This story was updated at 7:20 p.m. on Dec. 28, 2020, to include comments from Montgomery County Council Member Andrew Friedson and Loudoun County Board of Supervisors Chair Phyllis Randall, as well as to add additional context about the legal dispute.
White’s Ferry shut down its service across the Potomac River between Montgomery County and Loudoun County, Va., on Monday following a court decision that the ferry can’t land in Virginia.
The ferry — which shuttles passengers between areas near Poolesville on the Maryland side and Leesburg on the Virginia side — announced on its Facebook page Monday that it would cease operations effective immediately.
It said the closing is because of a decision in Rockland Farm LLC, et. al. v. White’s Ferry Inc. that “no public landing exists on the Virginia shoreline at White’s Ferry Road and the ferry is prohibited from landing at that location in Virginia.”
“As of the date of this press release Loudoun County, Virginia has declined to establish a public landing at that location,” the post stated.
White’s Ferry has operated since 1786 and is the last of 100 ferries that used to operate on the Potomac River, according to loudounhistory.org. The ferry operates on a cable across the river and can transport up to 24 vehicles per trip, according to the ferry’s website.
The court case originates from a dispute involving Historic Rockland, a historic estate in Leesburg often used as a wedding and event space. (Rockland Farm is not connected to Rocklands Farm Winery in Poolesville.)
The farm claims in the lawsuit that White’s Ferry violated a 1952 agreement by removing a retaining wall and replacing it with another, The Loudoun Times-Mirror reported on Monday. White’s Ferry has argued that its actions were justified because the areas where it operates are considered public rights of way, the Times-Mirror reported.
The venue posted on Facebook Monday that it sued White’s Ferry as a “last resort” after the companies couldn’t come to an agreement over the ferry’s use of the Rockland property.
“White’s Ferry took the position that it did not need to pay to use Rockland’s land to operate its private business,” the farm posted.
The farm wrote that on Nov. 23, the Loudoun County Circuit Court ruled in the case that White’s Ferry had no right to use Rockland’s land without an agreement, but the farm allowed the ferry to continue operating as long as it provided “fair compensation” to Rockland.
“In the event White’s Ferry no longer desired to operate the ferry, we also expressed a willingness to discuss a purchase of the business. Regrettably, White’s Ferry has chosen not to negotiate,” the farm posted.
Rockland’s post also noted that the farm still hopes to reach an agreement with White’s Ferry, and the decision to close was made by the ferry company alone.
Montgomery County Council Member Andrew Friedson, whose district includes White’s Ferry, wrote on Facebook Monday that the closure of the ferry is a “devastating blow to Western Montgomery County specifically and our region more broadly.”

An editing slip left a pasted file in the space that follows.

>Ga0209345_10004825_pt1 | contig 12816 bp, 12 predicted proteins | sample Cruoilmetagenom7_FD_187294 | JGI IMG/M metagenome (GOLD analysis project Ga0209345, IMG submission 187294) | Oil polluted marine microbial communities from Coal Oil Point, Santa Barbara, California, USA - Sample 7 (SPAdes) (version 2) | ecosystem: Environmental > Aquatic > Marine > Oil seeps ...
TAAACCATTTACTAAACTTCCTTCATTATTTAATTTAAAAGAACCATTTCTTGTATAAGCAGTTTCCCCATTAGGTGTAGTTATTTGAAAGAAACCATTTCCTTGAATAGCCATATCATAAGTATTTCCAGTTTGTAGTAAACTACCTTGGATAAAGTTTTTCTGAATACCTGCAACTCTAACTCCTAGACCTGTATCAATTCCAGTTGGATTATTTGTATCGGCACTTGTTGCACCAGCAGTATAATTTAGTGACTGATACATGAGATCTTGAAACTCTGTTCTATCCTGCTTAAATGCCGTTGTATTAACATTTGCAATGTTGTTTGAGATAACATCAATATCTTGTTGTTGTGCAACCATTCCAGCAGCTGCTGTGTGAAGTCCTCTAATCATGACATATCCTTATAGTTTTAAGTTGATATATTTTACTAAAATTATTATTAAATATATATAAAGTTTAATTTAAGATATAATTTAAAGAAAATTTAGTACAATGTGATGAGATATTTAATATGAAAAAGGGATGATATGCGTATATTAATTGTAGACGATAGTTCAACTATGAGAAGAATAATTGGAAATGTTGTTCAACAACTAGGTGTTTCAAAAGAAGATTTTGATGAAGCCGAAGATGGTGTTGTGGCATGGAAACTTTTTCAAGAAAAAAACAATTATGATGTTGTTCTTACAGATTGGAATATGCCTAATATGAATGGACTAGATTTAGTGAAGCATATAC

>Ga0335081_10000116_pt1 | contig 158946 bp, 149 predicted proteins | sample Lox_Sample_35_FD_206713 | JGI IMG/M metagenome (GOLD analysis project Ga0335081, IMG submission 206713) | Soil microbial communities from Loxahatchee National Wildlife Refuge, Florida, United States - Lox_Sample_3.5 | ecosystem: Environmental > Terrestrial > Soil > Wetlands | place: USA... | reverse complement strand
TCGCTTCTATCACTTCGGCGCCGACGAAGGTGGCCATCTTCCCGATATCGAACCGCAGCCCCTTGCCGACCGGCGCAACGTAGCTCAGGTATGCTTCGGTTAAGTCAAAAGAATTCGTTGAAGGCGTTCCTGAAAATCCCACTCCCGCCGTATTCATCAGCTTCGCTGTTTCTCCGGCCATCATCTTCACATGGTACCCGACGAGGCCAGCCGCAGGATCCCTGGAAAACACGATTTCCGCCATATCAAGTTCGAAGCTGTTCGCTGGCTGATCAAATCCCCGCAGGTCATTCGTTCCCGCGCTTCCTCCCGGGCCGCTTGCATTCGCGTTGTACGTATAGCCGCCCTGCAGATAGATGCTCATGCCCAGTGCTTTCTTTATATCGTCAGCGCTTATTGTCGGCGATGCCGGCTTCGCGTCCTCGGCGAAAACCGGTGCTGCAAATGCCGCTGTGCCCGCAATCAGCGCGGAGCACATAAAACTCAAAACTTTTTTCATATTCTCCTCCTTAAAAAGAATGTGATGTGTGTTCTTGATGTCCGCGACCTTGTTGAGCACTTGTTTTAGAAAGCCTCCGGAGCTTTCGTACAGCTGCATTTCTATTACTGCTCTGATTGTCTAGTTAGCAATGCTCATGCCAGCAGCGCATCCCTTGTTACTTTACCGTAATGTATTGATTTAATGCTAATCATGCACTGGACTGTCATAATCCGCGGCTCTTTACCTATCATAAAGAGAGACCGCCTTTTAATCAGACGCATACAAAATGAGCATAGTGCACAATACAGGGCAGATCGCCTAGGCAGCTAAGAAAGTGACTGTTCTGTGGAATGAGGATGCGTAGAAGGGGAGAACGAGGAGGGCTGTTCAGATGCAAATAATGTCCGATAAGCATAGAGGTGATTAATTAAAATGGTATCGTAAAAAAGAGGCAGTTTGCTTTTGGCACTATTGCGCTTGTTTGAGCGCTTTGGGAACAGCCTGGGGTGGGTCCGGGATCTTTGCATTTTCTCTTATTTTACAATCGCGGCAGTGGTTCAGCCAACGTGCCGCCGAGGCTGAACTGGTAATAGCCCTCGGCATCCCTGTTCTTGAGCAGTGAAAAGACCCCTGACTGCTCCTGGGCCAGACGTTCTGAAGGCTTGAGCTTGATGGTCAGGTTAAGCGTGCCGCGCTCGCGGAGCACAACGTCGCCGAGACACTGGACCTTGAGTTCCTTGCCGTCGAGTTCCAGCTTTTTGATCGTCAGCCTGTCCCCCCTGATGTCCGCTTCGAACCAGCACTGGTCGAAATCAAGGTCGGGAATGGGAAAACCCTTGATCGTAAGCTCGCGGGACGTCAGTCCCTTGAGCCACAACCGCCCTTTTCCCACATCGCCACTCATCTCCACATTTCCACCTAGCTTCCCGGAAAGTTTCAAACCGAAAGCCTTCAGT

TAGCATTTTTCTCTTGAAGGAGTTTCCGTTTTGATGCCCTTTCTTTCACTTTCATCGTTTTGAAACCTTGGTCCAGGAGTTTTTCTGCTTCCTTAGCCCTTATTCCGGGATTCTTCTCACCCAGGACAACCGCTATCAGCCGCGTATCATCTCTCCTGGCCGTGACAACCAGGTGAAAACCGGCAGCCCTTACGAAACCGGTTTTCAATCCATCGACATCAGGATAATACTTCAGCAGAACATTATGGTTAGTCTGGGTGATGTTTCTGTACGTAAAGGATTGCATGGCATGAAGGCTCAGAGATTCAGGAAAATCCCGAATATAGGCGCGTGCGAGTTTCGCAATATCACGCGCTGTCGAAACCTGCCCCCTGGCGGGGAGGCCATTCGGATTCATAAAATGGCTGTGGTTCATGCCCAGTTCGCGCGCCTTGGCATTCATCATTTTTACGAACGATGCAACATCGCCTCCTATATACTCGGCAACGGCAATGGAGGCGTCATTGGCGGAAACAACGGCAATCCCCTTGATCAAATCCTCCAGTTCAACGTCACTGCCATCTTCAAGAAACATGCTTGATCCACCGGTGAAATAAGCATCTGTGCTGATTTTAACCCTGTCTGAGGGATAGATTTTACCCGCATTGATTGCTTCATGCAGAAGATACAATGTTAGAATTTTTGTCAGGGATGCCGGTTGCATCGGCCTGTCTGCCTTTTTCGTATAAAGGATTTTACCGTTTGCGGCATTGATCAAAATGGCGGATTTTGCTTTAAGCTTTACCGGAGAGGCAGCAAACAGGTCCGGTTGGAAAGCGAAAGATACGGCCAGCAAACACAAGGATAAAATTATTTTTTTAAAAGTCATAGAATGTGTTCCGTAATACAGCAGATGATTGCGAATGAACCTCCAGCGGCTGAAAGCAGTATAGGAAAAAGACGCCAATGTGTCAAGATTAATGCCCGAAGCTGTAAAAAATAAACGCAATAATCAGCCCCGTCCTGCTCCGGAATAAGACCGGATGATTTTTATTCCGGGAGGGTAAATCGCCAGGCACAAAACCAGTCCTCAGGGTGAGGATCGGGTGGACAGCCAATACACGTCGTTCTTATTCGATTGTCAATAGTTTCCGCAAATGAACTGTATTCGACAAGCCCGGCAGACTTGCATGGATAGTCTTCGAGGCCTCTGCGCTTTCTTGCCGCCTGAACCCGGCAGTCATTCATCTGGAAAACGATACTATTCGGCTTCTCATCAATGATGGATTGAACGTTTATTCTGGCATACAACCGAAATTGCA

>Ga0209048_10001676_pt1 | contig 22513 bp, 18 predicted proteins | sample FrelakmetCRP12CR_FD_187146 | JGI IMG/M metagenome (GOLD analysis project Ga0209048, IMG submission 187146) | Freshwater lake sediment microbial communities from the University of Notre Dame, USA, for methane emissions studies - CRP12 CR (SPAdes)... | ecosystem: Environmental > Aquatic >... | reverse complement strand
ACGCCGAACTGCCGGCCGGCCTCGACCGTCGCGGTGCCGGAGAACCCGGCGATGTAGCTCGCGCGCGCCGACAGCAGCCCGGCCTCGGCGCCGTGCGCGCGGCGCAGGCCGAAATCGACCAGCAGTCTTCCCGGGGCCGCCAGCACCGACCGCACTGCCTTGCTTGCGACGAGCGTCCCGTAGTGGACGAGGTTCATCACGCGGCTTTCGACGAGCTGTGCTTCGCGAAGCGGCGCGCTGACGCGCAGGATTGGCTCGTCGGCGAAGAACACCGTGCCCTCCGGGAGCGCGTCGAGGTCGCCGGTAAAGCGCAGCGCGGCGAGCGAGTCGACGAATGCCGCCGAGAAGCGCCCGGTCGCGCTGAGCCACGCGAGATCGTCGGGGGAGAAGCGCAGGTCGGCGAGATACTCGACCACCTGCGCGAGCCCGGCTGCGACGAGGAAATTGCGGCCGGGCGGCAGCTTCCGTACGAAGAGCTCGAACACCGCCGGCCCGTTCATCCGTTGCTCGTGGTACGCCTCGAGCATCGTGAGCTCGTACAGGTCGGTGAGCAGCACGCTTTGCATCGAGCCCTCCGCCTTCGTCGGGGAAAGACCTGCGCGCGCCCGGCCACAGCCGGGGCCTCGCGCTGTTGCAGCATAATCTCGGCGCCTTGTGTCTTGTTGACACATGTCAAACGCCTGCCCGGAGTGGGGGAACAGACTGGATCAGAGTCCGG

“Deeply disappointed by this ruling and its impact on the ferry which has stood for centuries providing critical transportation access between Virginia and Maryland,” he wrote. “I have been in discussions with the Town of Poolesville and county and state officials to determine what options we have available moving forward.”
Friedson, in an interview Monday afternoon, said he learned about the impending closure of White’s Ferry Sunday night.
“It caught me by surprise and it was really concerning given the importance it has on Western Montgomery County and the entire region,” he said.
Friedson said he has been talking with others in Montgomery County Attorney’s Office, Montgomery County Department of Transportation, Loudoun County officials and Maryland state Sen. Brian Feldman, a Democrat whose district includes Poolesville.
Friedson said the dispute is between Rockland and White’s Ferry, which are both private enterprises, but officials from both Montgomery and Loudoun counties are discussing the matter.
“We are looking at what options may exist moving forward,” he said. “Ultimately, this is beyond the borders of Montgomery County and of Maryland, although it has a significant impact on our residents.”
Phyllis Randall, the chair of the Loudoun County Board of Supervisors, wrote in a statement to Bethesda Beat Monday evening that the dispute is a “legal matter between a private property owner and the ferry operator,” but she is worried about the negative consequences that the ferry’s closing will have on hundreds of Loudoun County residents.
“As the Chair of both the Loudoun County Board of Supervisors and the Northern Virginia Transportation Authority (NVTA), I am keenly aware of the need to have a variety of viable transportation alternatives in order to maintain a successful regional interconnected system,” she wrote.
Randall added that she has supported adding another Potomac River bridge in the past, but Maryland elected officials have said they are “not interested in even engaging in the conversation.”
“Additionally, I realize and appreciate the historical significance of the crossing at White’s Ferry and understand the concerns raised by many Loudoun citizens. I will address this matter from the dais in early 2021 and I remain committed to continuing efforts to pursue multimodal regional transportation options,” she wrote.
Dan Schere can be reached at firstname.lastname@example.org